Special Needs & Disabilities: Information for Adults Who Care About Teens
What’s It All About?
Teens with special needs and disabilities are at risk for developing long term physical, mental, or emotional health problems. About 15% of our nation’s teens have special needs, including asthma, attention deficit disorder, autism spectrum disorders, cancer, cerebral palsy, and other chronic health conditions and developmental disabilities. As these children grow into teenagers, it is important for adults to reinforce the message that teens with special needs are unique individuals and cannot be categorized simply by their special need or disability. It is critical that parents, teachers, and other adults provide ample opportunity for these teens to experience life to the fullest, including education, recreation, friendship, and work opportunities. Adults will need to work closely with teens to help create meaningful, desirable opportunities and to support them so they are fully included in their community and school. Strategies and resources are available to help teens with special needs develop meaningful friendships, recreation and work opportunities. See the resources listed on the back of this fact sheet.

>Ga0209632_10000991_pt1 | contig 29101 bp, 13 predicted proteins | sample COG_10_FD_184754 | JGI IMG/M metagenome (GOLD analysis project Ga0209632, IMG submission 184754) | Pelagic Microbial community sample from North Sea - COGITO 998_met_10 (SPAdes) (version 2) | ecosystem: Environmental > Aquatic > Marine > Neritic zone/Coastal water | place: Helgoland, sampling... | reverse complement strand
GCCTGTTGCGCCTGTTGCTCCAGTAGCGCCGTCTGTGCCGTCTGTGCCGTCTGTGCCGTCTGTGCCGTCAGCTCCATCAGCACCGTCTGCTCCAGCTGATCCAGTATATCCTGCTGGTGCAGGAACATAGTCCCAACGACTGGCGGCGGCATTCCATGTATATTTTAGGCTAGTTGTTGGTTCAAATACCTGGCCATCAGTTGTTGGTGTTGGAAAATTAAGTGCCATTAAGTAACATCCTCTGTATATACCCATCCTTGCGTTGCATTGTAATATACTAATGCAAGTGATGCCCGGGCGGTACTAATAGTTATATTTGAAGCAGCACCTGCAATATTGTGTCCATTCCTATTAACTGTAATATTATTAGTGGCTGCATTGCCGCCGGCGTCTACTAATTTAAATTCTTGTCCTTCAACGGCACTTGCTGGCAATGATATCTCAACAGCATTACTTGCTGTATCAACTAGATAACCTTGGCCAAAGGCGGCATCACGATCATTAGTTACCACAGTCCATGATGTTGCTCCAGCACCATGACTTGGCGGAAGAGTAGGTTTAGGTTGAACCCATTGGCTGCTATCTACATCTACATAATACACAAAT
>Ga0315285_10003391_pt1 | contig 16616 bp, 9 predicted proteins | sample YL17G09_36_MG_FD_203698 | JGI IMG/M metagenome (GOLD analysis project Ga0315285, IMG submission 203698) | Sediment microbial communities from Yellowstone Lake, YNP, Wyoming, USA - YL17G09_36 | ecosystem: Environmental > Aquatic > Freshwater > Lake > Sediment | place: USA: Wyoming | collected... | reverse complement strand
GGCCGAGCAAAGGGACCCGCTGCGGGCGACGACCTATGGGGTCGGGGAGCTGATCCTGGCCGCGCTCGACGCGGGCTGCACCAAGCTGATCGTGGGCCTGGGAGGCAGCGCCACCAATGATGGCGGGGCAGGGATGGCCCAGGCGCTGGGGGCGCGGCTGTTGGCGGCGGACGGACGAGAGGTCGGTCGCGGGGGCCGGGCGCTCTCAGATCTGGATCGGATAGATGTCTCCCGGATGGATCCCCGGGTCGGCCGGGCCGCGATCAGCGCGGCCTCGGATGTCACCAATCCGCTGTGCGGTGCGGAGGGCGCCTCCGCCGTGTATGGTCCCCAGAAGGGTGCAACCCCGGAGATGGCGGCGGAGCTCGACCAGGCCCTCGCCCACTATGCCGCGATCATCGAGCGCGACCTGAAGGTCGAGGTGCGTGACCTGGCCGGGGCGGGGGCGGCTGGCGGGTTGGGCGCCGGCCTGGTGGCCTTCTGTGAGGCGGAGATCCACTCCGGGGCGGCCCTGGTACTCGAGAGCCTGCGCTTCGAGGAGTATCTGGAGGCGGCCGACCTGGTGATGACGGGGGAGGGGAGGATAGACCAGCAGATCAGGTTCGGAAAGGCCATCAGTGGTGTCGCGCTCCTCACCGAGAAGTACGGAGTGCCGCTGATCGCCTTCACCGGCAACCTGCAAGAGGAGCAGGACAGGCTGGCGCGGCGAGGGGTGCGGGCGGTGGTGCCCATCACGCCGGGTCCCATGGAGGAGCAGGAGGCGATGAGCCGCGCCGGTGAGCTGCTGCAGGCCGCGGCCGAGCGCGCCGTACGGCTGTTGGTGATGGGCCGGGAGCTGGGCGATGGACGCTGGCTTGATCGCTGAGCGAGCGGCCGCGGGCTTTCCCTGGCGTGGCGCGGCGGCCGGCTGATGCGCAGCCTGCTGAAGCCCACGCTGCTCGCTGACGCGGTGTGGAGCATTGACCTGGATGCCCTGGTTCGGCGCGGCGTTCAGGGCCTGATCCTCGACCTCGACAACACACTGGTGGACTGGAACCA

Why Does It Matter?
Adolescence is often a difficult time. Teens with special health needs and disabilities may face even more challenges. Students with disabilities may be at increased risk for physical abuse, victimization by their peers, substance abuse and thoughts of suicide or suicide attempts. To grow into healthy adults, adolescents with special needs and disabilities, like all teens, need a caring and safe environment and help developing a positive view of their future.
What Are The Details?
- Nationally, more than 15% of adolescents 12 to 17 years old have a special health care need.
- In the U.S., boys are twice as likely as girls to received special education services.
- Approximately 8% of adolescents 10 to 17 years of age have some type of activity limitation.
- About 1-in-15 adolescents in Washington have a serious behavioral or emotional problem.
Reprinted with the permission of the Department of Social and Health Services.
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